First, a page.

Michael has a BA in History & American Studies and an MSc in American History from the University of Edinburgh. He comes from a proud military family and has spent most of his career as an educator in the Middle East and Asia. His passion is travel, and he seizes any opportunity to share his experiences in the most immersive way possible, whether at sea or on the land.

Part of our in-depth series exploring the forts of Comancheria

October 1866; Brownwood, Texas: About 16 miles southwest along the road from Comanche to San Saba, Texas, ranchers Larkin Stone, Frank Brown, John Roach, and another man were attacked by about 30 Comanches. Firing hotly, they knocked several Indians from their ponies, then made their escape. Brown got away with a facial wound, but Roach was hit thrice. Nevertheless, he rode far enough away to escape before dropping from his mule. The three others made it to a settlement and spread the alarm.

James Cunningham and his son David raised a number of settlers to take up the chase. Near the attack site they found Roach, still alive. The trail led them northwest into Brown County, and soon they discovered a fresh grave, which held the body of a recently shot Comanche. The posse, which included about 40 men with a few bloodhounds, rode through the night into the hills near Gap Creek. There they discovered a sleeping Comanche camp and surrounded it.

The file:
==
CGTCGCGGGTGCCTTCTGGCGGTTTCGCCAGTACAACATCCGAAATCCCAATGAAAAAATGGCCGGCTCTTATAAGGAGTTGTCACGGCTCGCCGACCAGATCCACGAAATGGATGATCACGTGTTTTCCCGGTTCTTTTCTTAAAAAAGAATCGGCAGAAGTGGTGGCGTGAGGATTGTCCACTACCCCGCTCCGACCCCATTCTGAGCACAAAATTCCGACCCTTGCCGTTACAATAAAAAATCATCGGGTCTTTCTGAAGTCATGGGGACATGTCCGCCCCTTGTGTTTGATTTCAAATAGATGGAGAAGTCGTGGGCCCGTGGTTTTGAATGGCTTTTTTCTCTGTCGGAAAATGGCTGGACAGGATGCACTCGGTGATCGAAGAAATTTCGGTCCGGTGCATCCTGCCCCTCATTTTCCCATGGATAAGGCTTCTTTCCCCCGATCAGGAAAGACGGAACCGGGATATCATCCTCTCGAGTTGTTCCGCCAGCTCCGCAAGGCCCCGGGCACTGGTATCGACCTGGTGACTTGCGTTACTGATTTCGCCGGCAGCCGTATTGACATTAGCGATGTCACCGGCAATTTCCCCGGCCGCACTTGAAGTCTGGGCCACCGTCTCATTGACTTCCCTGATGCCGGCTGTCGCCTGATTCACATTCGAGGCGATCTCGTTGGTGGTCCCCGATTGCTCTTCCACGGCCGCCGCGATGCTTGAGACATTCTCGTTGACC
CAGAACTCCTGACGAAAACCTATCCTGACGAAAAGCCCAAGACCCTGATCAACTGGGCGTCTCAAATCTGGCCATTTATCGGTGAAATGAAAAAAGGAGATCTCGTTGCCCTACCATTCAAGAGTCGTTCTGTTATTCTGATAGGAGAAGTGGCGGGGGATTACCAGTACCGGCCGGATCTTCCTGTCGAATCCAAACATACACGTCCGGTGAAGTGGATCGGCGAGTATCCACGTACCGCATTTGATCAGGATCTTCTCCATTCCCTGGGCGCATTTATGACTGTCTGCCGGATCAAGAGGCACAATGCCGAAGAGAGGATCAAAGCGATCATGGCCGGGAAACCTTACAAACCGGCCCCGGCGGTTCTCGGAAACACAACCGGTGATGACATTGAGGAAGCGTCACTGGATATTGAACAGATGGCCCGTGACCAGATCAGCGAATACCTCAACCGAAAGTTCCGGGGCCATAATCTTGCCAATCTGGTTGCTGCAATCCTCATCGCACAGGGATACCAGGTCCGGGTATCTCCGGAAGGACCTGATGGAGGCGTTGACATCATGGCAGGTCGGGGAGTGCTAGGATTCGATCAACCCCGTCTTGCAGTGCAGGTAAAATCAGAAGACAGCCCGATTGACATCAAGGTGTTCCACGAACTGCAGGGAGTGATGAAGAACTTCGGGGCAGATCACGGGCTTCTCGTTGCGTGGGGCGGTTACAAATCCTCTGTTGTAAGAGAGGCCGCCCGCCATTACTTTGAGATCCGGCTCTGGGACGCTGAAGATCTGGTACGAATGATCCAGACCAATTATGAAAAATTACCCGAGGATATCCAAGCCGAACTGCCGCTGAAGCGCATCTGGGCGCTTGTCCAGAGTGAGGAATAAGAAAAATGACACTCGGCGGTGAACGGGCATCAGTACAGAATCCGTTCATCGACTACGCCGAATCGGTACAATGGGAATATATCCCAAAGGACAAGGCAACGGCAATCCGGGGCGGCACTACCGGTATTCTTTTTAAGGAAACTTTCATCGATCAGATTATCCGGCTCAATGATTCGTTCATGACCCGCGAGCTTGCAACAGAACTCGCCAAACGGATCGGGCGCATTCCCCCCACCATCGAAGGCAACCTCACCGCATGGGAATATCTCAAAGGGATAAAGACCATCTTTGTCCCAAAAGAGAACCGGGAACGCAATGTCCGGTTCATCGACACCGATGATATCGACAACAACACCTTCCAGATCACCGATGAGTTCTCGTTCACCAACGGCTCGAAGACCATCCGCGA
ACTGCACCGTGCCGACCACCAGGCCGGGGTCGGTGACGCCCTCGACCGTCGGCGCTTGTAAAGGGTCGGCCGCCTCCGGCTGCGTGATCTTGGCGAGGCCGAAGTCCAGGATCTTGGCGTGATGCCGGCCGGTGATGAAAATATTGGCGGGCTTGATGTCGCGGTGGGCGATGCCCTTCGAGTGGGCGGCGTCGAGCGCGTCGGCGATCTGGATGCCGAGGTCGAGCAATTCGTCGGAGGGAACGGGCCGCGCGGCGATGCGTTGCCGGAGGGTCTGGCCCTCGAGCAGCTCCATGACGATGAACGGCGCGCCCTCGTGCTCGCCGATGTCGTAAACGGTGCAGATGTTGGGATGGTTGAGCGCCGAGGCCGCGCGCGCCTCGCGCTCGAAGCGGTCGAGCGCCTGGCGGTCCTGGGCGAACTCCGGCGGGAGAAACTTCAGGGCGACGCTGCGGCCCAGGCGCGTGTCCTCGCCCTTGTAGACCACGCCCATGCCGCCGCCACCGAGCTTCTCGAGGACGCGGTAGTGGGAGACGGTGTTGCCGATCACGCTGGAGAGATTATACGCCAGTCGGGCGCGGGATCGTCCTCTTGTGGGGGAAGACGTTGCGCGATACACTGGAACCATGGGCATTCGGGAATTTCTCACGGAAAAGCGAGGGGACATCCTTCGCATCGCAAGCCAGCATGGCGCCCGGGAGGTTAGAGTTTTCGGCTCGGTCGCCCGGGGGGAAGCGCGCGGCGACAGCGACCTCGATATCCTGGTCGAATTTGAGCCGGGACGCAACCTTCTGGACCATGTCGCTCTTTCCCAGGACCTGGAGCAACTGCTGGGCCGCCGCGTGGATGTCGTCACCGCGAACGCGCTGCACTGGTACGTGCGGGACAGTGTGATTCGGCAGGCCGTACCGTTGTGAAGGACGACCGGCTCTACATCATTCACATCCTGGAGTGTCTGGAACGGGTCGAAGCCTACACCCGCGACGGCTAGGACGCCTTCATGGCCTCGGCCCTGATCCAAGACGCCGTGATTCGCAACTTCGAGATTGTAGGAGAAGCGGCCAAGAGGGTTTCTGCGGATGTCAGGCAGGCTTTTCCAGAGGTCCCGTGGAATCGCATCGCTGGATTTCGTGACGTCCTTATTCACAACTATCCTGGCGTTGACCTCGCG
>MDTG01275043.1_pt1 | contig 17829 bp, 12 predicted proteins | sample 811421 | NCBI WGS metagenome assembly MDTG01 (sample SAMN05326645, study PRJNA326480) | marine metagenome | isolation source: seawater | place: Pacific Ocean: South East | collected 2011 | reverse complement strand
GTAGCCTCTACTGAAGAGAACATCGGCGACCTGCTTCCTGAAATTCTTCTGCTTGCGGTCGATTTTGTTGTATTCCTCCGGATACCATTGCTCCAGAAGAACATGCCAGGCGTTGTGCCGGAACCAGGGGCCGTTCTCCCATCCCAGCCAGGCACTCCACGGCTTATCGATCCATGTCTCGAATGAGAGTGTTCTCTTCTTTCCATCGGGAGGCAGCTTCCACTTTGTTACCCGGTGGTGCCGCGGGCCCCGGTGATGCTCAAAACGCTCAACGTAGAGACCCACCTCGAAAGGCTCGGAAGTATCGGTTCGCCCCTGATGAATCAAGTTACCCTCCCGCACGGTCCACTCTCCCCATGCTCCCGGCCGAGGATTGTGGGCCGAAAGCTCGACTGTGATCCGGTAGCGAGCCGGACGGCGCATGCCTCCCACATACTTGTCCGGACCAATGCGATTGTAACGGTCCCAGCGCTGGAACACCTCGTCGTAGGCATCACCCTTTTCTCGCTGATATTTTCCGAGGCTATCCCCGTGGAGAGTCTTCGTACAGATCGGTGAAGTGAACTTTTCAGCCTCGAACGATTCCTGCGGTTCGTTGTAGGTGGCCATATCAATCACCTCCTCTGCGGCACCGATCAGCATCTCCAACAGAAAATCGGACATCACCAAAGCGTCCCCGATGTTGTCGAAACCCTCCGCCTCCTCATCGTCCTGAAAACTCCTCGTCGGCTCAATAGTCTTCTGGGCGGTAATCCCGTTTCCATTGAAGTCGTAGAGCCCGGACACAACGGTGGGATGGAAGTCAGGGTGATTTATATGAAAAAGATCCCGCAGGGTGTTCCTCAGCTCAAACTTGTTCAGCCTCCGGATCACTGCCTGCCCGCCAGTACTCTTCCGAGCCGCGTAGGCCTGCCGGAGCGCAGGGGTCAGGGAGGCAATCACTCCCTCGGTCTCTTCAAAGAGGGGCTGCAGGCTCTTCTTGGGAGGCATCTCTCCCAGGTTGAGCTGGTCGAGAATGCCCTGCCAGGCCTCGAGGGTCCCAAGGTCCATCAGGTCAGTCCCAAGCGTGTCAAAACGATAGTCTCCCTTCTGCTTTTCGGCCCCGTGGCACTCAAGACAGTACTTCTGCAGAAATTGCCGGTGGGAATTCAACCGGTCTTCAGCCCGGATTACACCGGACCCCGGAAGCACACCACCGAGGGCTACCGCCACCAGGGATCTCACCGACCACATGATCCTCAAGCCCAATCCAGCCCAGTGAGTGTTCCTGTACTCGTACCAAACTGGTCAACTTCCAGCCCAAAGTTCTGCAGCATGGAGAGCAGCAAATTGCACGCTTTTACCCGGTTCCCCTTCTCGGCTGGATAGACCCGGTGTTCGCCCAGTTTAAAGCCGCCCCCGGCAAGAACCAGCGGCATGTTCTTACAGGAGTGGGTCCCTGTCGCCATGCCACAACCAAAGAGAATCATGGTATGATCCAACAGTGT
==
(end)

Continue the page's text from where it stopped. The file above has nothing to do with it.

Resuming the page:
At first light they charged the Indians with a Texas yell. Five warriors died in the first fire, and their scalps were soon hanging from the Texans' belts. Eighteen-year-old Freeman Clark's revolver misfired and a Comanche shot him in the ribs. A bullet shattered Larkin Stone's pistol grip in his hand. When the Indians mounted up and fled, the Texans chased them for several miles before losing them.

All told, the Texans lost one man and one was wounded. They killed and scalped seven Comanches and wounded four.

From: Encyclopedia of Indian Wars by Gregory F. Michno

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